Last month, Senator Tom Coburn (R-OK) released his annual report on federal waste, documenting nearly $30 billion in wasteful government spending, up from $18 billion documented last year. The report, Wastebook 2013, identifies 100 programs that in Senator Coburn’s words represent “mismanagement and stupidity.”
“Had Congress, in particular, been focused on doing its job of setting priorities and cutting the kind of wasteful spending outlined in this report, we could have avoided both a government shutdown and a flawed budget deal that was designed to avert a shutdown,” states Coburn in the report.
Coburn’s research identifies federal funding to provide benefits to the Fort Hood shooter, study of romance novels, help the State Department buy Facebook fans and even help NASA study Congress. For purposes of this blog, I’ve attempted to highlight programs that contain some form of IT or federal contracting implications, but I encourage you to browse through the entire 175 page report if for nothing more than amusement and entertainment purposes.
Let Me Google That for You: National Technical Information Service – (Commerce) $50M: Department of Commerce’s National Technical Information Service (NTIS) was established more than 60 years ago to collect scientific, technical, engineering, and business-related information and reports, and sells\ them to other federal agencies. But with the advent of the internet, most of these documents are available for free online. NIST has essentially become the “let me Google that for you” office of the federal government to the tune of $50M in 2013.
Millions Spent Building, Promoting an Insurance Plan Few Want and a Website that Doesn’t Work – (HHS) At least $379M: We are all aware of the flawed rollout of Healthcare.gov. Coburn’s report quips that Obamacare is perhaps the biggest marketing flop since Coca-Cola introduced the world to “New Coke” in 1985. The cost to build Healthcare.gov is estimated at $319 million so far. “The total amount to be spent nationally on publicity, marketing and advertising will be at least $684 million, according to data compiled The Associated Press from federal and state sources.”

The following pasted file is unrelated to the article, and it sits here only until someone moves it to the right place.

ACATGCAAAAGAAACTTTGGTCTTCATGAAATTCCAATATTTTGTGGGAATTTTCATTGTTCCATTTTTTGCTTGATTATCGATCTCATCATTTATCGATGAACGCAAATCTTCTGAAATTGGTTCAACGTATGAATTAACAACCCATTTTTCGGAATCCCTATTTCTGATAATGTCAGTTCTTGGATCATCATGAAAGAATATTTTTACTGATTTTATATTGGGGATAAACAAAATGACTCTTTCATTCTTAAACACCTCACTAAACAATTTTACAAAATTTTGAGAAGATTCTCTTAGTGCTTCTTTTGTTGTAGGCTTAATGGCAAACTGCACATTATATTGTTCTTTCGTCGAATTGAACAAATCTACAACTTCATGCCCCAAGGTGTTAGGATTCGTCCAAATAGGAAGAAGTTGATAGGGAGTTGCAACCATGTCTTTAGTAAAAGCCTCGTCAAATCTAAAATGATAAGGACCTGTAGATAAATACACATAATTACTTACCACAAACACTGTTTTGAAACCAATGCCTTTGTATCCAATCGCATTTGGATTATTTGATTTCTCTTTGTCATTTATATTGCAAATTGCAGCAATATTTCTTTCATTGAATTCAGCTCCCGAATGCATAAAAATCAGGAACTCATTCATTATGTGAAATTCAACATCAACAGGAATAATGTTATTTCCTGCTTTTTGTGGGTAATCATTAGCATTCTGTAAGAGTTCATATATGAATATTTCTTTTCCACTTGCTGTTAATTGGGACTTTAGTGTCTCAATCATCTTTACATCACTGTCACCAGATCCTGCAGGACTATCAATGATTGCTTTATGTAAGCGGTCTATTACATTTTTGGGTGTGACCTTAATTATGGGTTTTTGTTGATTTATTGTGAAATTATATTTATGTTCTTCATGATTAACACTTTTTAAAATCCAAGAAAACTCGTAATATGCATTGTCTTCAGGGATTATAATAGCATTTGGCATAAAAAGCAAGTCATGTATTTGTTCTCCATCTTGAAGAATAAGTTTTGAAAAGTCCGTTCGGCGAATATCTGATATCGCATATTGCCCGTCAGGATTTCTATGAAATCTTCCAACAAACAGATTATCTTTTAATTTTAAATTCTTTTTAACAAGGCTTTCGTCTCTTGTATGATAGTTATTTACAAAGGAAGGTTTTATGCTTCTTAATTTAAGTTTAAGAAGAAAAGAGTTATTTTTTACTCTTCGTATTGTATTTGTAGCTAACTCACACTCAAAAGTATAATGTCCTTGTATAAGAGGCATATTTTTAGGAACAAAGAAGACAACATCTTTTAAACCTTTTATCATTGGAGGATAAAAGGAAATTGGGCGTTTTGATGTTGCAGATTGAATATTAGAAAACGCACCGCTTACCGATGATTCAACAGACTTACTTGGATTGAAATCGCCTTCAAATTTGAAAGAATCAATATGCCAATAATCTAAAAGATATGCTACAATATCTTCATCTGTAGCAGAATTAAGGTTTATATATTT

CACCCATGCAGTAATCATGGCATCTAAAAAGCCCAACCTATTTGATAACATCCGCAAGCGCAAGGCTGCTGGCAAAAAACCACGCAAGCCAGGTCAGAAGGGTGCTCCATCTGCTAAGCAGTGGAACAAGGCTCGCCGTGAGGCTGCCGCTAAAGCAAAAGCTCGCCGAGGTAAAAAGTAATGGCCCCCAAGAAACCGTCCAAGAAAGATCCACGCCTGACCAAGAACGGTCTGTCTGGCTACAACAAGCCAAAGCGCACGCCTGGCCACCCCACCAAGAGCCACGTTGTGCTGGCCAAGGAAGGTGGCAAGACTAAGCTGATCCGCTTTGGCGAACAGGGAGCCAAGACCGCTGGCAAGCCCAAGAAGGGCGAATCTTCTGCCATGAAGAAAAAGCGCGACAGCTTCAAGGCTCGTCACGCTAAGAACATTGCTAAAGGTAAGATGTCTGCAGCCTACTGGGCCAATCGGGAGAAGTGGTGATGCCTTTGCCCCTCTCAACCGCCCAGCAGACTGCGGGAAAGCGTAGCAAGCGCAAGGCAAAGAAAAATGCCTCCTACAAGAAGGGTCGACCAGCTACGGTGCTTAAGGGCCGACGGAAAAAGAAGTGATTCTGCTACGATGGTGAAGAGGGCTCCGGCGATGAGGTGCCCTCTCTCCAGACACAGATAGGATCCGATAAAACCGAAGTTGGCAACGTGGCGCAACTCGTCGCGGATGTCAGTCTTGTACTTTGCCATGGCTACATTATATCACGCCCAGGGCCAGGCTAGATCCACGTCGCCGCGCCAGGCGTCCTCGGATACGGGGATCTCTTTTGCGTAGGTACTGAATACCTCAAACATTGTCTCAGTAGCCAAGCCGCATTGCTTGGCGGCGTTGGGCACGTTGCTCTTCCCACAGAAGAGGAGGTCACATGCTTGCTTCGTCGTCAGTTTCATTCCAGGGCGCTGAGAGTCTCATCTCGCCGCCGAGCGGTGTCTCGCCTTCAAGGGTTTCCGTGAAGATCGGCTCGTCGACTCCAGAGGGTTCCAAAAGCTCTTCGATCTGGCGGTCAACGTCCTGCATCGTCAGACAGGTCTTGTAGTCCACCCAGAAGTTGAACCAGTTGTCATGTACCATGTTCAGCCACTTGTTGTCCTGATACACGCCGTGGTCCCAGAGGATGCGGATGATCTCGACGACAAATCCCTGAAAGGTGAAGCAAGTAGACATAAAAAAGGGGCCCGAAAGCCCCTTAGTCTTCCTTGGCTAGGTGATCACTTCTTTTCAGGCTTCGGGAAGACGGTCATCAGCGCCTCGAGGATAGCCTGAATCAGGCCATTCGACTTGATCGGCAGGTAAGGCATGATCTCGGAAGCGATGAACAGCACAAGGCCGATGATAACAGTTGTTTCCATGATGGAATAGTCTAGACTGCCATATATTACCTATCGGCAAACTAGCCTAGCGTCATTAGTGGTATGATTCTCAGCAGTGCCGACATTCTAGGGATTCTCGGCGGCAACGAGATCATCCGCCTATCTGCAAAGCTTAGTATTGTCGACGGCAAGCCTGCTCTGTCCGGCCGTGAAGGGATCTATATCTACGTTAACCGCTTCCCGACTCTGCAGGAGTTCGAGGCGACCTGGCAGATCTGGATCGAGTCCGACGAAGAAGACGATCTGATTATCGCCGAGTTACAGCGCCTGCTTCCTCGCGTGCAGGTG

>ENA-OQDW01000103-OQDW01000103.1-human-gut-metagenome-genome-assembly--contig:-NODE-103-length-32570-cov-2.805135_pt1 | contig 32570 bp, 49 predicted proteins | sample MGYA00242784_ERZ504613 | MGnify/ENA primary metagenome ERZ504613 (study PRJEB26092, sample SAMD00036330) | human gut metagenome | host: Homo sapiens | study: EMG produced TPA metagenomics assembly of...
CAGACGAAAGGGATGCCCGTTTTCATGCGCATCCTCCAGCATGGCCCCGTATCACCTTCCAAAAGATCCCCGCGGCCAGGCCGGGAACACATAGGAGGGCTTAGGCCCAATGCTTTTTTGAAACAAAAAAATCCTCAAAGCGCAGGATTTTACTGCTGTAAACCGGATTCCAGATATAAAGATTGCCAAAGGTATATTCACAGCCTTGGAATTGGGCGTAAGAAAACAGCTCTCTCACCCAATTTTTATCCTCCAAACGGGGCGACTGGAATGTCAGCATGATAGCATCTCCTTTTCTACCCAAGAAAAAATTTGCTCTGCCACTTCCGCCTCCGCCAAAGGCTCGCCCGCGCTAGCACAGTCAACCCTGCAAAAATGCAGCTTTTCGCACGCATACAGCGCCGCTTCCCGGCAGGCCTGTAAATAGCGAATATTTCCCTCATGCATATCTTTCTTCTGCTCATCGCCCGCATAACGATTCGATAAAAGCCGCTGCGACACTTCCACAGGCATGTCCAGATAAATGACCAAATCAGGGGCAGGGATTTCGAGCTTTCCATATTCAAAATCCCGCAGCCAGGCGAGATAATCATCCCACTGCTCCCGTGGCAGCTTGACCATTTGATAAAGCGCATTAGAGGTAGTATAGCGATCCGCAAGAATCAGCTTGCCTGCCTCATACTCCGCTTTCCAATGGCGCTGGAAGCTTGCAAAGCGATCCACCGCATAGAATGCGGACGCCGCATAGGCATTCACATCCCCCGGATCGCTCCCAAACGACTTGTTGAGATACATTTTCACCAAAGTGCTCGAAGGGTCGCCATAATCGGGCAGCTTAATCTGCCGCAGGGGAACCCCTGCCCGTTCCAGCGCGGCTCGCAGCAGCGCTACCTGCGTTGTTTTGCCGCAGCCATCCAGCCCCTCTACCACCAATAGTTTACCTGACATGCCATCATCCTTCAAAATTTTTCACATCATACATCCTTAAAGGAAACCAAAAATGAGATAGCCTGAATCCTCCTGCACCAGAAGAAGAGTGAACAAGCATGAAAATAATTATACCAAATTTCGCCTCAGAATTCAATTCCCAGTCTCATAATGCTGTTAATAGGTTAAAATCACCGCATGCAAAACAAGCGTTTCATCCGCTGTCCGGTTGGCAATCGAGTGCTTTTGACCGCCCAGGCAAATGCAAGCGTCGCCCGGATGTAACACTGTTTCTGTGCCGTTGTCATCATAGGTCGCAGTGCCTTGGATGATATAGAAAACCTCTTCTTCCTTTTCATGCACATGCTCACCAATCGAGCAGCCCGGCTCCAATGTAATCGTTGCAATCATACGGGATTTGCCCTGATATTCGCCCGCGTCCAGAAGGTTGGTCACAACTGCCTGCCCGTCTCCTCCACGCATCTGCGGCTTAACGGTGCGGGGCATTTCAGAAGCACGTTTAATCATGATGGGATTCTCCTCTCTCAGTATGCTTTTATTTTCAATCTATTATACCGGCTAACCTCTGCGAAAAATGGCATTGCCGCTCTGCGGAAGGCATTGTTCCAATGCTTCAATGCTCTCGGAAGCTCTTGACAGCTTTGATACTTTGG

Status Update: Facebook Pays No Taxes, Instead gets a Tax Refund – (IRS) $295M: Facebook, one of America’s largest companies, avoided paying federal or state income taxes for 2012, and is poised to do so again this year. In fact, they will likely receive a check from the federal government in the form of a tax refund. By providing stock options as a major form of compensation, they are able to use them for federal and state stock option deductions to offset pretax profit.
State Department “Buys Fans” to Increase Facebook “Likes” – (State) $630K: The State Department spent $630,000 “buying fans” for its Facebook and Twitter accounts. The effort was undertaken by the Bureau of International Information Programs (IIP) to build America’s reputation with foreign audiences. The program was a huge flop. Even though the effort generated thousands of likes, few people engaged with the State Department on either site.
Duplicative and Wasteful IT Systems – $321M: The federal government spends more than $82 billion on IT each year, but according to a recent GAO report three agencies have spent $321 million for overlapping IT purposes over the past several years. HHS maintains the most costly duplicative IT systems according to GAO, totaling $260.38 million. HHS maintains four systems related to Enterprise Information Security and two IT systems that are used for Medicare coverage both containing similar information. DoD and DHS were also cited has having costly duplicative IT systems by GAO.
Can You Hear Me Now? Millions Wasted on Untested, Malfunctioning IT – (USDA) $20M: The USDA forked over $20 million to several companies for mobile device management (MDM) integration which is now one year behind schedule and malfunctioning. One contractor’s software is not even compatible with part of the USDA’s network security infrastructure. Eight months after the MDM system was supposed to have completed a 30-day, 3,000 phone test phase, this test phase has been pushed back, and the USDA is still just testing one component of the contractor’s incompatible software to determine whether the software will be used or abandoned.
The Bottom Line
During the introduction of the report, Coburn suggests, “…place your personal political persuasion aside and ask yourself: Do each of these represent a real national priority that should be spared from budget cuts or are these excesses that should have been eliminated in order to spare deeper cuts to those services and missions that should be performed by the federal government?”
The bottom line is that the federal government still has a long way to go in order to curb pet projects, wasteful spending, and fraud. Federal agencies perpetually will face tighter budgets while endeavoring to become more efficient and effective. In some cases, technology can help identify wasteful spending, and root out fraud and abuse. Agencies will continue to strive to improve operations, processes, and payment accuracy in order to save taxpayers’ money, leaving the market ripe for continued contractor support, especially in the areas of financial management, payment accuracy, and fraud prevention.